Home Business Alzheimer’s disease may be transmissible, some experts say—but only in rare, unusual circumstances. Here’s how

Alzheimer’s disease may be transmissible, some experts say—but only in rare, unusual circumstances. Here’s how

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Alzheimer’s disease may be transmissible, some experts say—but only in rare, unusual circumstances. Here’s how

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A new paper from U.K. researchers makes what is, to most, a startling assertion: Alzheimer’s disease can apparently be transmitted, in extremely rare and limited circumstances.

Five people—now middle-aged adults—appear to have contracted the disease from medical procedures in the late 1950s through mid-1980s. The growth-hormone deficient individuals, then children, received donor hormone from cadavers whose brains apparently contained infectious, misfolded proteins that lead to often-fatal neurodegenerative disease.

Some of the 1,848 patients who received cadaver hormone developed Creutzfeldt-Jakob disease (CJD), a rare but always fatal brain disorder caused by a type of prion known as PrP-amyloid plaques. Researchers eventually realized that some such patients had also developed shockingly early deposits of misfolded amyloid-beta plaques, which help fuel Alzheimer’s disease. 

Suspicious of the cadaver hormone, researchers injected it—which had been stored for decades—into the brains of mice. Not surprisingly, the mice also developed amyloid-beta plaques in their brains. Eventually, they suggested, cadaver growth-hormone recipients who didn’t contract fatal CJD caused by one type of misfolded protein might eventually develop Alzheimer’s disease, caused by another.

Some patients eventually did, at an unusually young age—between 39 and 55, suggesting that they didn’t acquire sporadic cases of the disease that tend to develop in old age. Genetic sequencing failed to reveal genetic errors known to predisposed patients to the disorder. It’s assumed they developed the disease from the contaminated growth hormone, making the case for the transmissibility of what has long been considered a chronic but non-infectious disease.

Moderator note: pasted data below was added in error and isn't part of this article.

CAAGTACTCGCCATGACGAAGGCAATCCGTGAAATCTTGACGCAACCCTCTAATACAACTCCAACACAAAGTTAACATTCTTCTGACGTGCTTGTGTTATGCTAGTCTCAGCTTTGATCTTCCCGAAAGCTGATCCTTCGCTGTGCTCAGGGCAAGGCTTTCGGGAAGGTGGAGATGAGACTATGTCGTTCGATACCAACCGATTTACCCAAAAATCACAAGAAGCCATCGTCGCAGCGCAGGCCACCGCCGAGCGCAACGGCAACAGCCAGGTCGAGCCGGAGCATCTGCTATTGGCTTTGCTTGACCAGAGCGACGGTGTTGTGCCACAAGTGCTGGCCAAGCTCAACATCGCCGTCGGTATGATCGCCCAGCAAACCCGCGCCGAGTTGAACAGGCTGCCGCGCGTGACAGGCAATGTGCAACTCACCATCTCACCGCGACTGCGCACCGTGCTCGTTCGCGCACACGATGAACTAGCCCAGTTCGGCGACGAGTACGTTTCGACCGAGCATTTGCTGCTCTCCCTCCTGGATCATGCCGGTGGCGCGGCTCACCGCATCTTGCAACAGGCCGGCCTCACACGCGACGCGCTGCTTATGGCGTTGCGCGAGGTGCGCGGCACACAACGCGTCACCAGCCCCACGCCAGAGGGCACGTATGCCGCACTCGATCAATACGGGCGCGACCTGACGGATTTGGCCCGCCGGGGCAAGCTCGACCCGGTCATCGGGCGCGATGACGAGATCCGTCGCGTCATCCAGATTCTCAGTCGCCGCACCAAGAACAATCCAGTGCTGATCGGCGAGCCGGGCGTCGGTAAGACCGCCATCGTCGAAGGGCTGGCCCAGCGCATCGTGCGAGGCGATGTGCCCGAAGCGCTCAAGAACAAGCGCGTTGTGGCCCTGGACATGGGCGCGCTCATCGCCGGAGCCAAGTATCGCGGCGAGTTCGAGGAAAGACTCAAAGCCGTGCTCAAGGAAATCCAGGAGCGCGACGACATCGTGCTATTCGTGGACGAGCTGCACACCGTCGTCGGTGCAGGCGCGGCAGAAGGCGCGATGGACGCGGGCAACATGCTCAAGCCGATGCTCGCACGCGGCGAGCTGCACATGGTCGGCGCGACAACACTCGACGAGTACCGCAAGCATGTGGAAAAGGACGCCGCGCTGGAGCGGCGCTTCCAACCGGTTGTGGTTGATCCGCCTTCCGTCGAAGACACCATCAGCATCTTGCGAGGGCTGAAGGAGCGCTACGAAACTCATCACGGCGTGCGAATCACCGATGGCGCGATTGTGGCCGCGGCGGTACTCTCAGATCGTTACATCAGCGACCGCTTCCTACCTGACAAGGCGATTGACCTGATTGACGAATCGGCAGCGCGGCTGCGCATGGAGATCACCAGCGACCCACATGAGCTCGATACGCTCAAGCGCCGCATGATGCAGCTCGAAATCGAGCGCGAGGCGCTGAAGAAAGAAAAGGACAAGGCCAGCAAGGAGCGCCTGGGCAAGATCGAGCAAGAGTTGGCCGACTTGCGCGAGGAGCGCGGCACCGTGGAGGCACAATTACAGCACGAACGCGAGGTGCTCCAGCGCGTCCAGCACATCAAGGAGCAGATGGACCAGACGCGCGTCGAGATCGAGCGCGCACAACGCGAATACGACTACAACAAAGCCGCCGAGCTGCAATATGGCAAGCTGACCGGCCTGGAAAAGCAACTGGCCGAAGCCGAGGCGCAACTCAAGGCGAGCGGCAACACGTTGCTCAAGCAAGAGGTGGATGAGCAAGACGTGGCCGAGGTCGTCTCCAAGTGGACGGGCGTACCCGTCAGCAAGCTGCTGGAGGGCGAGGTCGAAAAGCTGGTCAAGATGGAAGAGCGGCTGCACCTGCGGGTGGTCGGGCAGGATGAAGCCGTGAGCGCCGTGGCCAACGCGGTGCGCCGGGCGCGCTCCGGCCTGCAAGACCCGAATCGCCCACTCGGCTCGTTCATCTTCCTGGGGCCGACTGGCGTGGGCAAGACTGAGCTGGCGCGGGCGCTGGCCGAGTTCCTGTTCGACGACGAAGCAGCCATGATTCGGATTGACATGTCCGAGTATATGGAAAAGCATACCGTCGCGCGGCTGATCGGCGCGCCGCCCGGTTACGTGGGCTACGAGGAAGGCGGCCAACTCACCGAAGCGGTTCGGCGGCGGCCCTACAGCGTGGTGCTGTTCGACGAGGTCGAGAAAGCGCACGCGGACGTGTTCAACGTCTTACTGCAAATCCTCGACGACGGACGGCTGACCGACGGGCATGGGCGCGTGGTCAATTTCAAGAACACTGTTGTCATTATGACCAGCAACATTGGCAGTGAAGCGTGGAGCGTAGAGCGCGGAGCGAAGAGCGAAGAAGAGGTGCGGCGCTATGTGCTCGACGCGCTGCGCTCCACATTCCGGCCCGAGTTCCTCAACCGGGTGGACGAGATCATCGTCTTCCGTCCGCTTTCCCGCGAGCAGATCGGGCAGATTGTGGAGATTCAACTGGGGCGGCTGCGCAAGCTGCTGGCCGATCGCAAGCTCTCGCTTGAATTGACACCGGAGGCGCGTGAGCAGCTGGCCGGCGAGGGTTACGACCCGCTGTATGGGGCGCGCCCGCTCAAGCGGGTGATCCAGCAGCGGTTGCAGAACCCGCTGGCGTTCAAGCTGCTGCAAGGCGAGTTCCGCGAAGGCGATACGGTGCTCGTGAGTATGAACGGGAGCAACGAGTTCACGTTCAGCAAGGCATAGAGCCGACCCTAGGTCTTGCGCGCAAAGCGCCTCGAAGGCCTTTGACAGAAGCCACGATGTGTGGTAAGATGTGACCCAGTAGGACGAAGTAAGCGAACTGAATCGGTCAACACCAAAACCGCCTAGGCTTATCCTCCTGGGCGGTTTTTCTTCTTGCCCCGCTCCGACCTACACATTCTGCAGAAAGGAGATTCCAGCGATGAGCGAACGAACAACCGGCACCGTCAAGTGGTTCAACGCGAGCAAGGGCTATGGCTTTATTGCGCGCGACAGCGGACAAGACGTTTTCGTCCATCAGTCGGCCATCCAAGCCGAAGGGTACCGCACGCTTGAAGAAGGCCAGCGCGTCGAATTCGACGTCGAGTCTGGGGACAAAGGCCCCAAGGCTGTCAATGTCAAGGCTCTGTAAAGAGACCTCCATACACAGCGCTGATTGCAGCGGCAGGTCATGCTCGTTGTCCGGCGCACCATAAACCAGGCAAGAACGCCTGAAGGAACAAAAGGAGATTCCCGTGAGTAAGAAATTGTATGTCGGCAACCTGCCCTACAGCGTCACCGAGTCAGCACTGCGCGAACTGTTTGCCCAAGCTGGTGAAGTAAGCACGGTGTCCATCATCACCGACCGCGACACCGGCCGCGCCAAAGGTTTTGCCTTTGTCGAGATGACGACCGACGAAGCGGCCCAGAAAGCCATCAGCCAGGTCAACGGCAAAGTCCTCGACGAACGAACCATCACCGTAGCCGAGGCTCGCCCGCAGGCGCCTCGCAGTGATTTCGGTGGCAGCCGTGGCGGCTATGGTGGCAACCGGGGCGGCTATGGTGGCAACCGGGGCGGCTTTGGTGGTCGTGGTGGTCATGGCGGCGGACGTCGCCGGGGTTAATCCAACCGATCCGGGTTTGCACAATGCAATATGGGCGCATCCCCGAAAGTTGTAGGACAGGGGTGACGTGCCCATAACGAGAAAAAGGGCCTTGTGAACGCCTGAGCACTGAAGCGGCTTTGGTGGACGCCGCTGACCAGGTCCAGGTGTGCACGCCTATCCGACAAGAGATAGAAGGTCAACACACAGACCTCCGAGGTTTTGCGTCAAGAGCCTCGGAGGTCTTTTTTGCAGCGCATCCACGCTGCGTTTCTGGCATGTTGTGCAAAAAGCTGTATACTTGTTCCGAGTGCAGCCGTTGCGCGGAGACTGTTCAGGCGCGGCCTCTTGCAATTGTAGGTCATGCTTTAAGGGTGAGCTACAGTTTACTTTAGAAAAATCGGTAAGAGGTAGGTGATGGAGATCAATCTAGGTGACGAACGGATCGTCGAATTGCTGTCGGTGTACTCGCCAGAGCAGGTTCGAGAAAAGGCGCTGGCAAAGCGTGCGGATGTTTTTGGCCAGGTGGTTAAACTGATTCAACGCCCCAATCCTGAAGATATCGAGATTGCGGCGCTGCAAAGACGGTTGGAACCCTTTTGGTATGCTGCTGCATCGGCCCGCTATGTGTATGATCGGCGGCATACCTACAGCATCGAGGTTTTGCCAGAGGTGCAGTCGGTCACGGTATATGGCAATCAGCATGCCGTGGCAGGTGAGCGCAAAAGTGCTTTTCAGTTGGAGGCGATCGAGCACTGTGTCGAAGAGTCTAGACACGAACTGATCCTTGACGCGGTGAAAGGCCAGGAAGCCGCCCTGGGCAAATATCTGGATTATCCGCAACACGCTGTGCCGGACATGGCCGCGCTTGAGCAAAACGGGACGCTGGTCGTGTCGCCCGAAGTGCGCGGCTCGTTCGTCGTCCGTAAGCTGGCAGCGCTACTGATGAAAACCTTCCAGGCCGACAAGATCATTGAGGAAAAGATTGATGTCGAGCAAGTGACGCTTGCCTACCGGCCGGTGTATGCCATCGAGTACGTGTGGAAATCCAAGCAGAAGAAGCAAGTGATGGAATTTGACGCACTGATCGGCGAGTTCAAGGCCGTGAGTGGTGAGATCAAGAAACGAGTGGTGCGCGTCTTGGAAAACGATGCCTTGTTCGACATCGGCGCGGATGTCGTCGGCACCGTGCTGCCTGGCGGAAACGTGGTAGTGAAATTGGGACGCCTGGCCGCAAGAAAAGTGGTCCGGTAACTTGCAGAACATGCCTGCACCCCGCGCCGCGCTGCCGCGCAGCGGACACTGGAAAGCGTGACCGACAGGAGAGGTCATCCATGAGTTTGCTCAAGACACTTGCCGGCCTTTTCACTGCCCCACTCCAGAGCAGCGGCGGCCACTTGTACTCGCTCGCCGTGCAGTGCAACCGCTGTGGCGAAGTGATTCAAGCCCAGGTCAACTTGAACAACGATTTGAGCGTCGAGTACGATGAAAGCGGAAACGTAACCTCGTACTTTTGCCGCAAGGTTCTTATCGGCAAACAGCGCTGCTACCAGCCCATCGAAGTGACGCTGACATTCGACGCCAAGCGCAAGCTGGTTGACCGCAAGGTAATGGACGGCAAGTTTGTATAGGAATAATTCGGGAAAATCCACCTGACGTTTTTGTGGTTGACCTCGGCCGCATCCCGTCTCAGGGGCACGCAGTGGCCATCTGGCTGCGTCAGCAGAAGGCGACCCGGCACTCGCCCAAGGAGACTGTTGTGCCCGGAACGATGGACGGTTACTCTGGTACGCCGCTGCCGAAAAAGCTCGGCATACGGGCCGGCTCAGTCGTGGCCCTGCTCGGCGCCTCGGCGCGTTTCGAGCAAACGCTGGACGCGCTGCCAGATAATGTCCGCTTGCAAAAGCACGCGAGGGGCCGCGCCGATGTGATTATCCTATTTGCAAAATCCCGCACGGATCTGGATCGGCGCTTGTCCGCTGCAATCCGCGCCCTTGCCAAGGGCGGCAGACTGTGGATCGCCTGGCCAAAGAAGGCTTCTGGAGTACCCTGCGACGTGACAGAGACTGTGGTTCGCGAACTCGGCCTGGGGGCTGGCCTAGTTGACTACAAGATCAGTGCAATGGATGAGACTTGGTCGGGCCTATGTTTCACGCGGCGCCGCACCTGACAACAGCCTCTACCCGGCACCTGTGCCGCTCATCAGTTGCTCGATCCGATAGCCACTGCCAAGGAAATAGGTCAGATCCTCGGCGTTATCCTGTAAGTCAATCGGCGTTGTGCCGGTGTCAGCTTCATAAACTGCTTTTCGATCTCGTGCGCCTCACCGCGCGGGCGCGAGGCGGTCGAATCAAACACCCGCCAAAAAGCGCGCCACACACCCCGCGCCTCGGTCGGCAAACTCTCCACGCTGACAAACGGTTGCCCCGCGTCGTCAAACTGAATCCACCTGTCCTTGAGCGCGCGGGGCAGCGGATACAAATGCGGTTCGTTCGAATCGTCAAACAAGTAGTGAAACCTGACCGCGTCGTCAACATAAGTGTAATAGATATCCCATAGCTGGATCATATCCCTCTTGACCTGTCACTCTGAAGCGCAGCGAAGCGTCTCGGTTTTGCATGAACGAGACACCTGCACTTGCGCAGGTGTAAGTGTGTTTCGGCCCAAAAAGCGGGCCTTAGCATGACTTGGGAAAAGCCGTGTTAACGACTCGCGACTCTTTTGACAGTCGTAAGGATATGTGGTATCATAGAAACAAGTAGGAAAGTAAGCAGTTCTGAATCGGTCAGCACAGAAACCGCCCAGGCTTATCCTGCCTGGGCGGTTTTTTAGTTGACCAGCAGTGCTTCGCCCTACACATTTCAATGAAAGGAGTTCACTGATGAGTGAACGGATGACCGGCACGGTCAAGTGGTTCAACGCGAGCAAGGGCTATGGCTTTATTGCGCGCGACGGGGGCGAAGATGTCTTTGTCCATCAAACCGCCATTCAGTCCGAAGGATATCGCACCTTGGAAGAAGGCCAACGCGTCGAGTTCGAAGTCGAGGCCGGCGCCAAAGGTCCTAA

Similar diseases, similar causes

The new study, published this week in Nature Medicine, highlights a divisive discussion among doctors. Rare neurodegenerative diseases involving the initially identified type of misfolded protein, PrP-amyloid plaques—like the so-called “mad cow disease” in cows, “chronic wasting disease” in deer, and CJD in humans—are called prion diseases.

Should other misfolded proteins—like amyloid-beta plaques and tau tangles, which fuel Alzheimer’s disease—be considered prions too? And if so, aren’t those diseases prion diseases as well?

Yes, some experts would say. Others disagree, calling such conditions “prion like,” afraid of alarming the public about the potential for transmission, although incredibly slight.

It’s an interesting and illuminating debate. Here’s what you need to know about the incredibly rare and exotic prion diseases, which hold uncomfortable similarities with other neurodegenerative conditions we’ve become so accustomed to.

What are prions?

Stated simply, prions are infectious proteins that are misshapen, and that somehow—by mechanisms yet unknown—cause other proteins they encounter to become misshapen as well. 

Until recently, it was thought that only organisms like viruses, bacteria, fungi, and parasites were able to cause infections. In the 1980s, however, neurologist and biochemist Dr. Stanley Prusiner realized that proteins could cause infections too. In 1997, he won a Nobel Prize for the discovery.

What are prion diseases?

Classic prion diseases occur when PrP prions cascade, infecting other prions and causing them to malfunction. The prions accumulate into toxic clumps that damage the brain and eventually lead to death.

There are two types of classic prion diseases: those that are generally thought to be genetically acquired, and those that are primarily transmitted by infection. In the first category is Creutzfeldt-Jakob disease (CJD), a quickly progressing, always fatal neurodegenerative condition. Just how the vast majority of patients develop the illness is unknown. But 5% and 15% of patients have known genetic errors that lead to the condition.